In case you don’t know about Narrow Gauge, you should definitely ask … In the late 1800s, railroad gauge was standardized to 4 foot, 8 inches between rails. Some US railroads had a six foot gauge back then, and it made transfer from one railroad to the other a problem. But some railroads had another problem altogether: limited space for a right-of-way. These include logging, mining, and mountain railroads whose routes took them through tight curves, up narrow mountain ledges, and through difficult forests. The easiest way to deal with it was to have a narrower gauge track. A large part of the Denver and Rio Grande Railroad was narrow gauge, for instance, because of its routes through the Rocky Mountains and its mining operations. The distance between rails would be anywhere from two to three and a half feet.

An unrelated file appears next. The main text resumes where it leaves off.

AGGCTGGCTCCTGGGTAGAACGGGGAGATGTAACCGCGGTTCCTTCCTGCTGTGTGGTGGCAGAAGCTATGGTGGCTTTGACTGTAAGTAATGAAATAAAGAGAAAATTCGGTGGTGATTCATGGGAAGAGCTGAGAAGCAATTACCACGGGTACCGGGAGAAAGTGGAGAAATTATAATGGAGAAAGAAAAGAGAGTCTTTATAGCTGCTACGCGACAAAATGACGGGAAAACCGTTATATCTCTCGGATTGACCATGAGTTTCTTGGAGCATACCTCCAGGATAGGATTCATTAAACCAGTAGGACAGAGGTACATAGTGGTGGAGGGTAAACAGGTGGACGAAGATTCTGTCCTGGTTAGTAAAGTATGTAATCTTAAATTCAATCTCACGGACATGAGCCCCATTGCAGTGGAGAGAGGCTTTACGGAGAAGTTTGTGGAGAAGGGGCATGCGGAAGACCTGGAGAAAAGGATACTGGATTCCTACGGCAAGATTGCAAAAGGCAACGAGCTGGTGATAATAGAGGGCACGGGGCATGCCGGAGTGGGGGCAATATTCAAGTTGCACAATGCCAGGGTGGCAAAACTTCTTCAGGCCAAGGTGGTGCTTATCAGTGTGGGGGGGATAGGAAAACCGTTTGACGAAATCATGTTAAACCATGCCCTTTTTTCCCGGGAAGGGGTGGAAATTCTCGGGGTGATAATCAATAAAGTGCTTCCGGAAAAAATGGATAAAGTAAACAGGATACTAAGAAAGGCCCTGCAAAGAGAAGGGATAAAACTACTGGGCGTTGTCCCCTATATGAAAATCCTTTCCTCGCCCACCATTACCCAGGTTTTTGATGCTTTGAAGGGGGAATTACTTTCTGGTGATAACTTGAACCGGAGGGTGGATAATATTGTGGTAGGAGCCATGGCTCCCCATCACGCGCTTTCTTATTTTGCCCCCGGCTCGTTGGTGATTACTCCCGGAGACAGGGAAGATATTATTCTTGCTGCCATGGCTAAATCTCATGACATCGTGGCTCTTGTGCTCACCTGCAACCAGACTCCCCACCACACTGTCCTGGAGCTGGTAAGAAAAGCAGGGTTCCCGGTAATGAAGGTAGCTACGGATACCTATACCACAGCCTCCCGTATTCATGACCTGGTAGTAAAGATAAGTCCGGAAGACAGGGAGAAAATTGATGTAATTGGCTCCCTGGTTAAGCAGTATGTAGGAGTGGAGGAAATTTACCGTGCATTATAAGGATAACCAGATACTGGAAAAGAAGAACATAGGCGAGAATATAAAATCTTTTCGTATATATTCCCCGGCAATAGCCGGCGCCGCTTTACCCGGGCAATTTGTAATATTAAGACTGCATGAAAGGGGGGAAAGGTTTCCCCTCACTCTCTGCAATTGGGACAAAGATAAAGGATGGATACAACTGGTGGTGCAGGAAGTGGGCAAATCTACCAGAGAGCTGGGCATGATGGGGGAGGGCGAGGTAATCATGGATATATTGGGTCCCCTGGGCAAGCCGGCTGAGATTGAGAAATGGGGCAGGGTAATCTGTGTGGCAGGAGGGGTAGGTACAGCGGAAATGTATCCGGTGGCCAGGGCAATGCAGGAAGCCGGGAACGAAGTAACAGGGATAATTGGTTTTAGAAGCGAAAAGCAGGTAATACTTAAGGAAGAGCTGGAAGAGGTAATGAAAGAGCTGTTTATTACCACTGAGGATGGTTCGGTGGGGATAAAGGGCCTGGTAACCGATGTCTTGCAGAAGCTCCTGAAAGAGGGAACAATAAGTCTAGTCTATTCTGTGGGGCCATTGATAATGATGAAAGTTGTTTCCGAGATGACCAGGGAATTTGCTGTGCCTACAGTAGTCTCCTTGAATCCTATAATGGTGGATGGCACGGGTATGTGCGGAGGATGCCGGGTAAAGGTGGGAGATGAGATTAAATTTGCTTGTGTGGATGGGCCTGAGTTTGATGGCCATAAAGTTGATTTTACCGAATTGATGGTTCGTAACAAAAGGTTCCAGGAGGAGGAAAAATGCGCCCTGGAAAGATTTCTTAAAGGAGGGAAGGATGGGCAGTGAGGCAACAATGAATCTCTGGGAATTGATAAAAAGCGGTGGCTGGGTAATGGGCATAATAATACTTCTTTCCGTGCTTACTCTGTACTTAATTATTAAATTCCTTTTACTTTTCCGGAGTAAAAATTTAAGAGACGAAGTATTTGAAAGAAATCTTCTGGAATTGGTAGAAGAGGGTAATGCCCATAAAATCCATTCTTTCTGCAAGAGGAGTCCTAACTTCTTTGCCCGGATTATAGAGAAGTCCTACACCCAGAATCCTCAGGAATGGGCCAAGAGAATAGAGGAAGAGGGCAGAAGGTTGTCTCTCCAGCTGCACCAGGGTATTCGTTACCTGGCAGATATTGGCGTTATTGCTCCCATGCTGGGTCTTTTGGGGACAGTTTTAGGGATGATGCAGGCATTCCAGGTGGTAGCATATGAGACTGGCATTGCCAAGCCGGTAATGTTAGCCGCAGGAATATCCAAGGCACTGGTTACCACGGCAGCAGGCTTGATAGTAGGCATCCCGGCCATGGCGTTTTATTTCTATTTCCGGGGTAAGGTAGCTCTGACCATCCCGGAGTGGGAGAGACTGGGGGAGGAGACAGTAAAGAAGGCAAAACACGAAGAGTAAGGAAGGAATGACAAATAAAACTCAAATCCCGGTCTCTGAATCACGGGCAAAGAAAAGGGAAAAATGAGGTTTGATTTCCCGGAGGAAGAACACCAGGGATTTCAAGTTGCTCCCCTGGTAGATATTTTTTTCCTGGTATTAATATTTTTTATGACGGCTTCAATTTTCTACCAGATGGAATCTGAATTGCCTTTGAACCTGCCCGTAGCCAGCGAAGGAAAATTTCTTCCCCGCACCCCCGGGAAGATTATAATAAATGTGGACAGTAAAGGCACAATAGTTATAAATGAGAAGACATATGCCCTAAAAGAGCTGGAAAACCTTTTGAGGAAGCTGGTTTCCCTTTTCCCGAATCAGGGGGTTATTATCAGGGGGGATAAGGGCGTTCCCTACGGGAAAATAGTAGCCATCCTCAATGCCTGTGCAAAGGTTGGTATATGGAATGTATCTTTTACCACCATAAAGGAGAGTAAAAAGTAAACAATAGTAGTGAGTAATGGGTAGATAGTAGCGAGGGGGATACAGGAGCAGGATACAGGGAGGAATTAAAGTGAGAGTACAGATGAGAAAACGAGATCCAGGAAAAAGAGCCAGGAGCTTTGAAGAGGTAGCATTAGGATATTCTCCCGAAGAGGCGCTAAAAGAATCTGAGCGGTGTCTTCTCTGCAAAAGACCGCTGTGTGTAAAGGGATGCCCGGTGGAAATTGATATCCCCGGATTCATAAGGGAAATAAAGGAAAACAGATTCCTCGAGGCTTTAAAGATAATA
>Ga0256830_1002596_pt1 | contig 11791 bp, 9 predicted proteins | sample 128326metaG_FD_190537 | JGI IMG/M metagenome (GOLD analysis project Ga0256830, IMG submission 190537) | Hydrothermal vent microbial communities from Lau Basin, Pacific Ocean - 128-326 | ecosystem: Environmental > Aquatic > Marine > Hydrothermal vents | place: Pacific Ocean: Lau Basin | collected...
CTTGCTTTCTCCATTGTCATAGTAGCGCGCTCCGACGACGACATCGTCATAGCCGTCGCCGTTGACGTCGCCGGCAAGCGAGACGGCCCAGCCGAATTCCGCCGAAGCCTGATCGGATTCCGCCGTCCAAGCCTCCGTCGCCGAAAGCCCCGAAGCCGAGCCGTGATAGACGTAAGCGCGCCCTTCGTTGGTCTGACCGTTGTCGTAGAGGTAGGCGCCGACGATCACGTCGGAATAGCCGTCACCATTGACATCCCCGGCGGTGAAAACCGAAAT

In model railroading, there are folks who specialize in modeling these narrow gauge railroads. They denote their specialty by first giving the actual scale, and then the track width. Thus, HOn3 means HO scale (1/87) using a 3 foot gauge. By coincidence, HOn3 gauge is the same as the gauge of N track! And On30 (O gauge, narrow 30 inch gauge) is the same width as HO track. Thus some narrow gauge is like using larger trains on smaller track.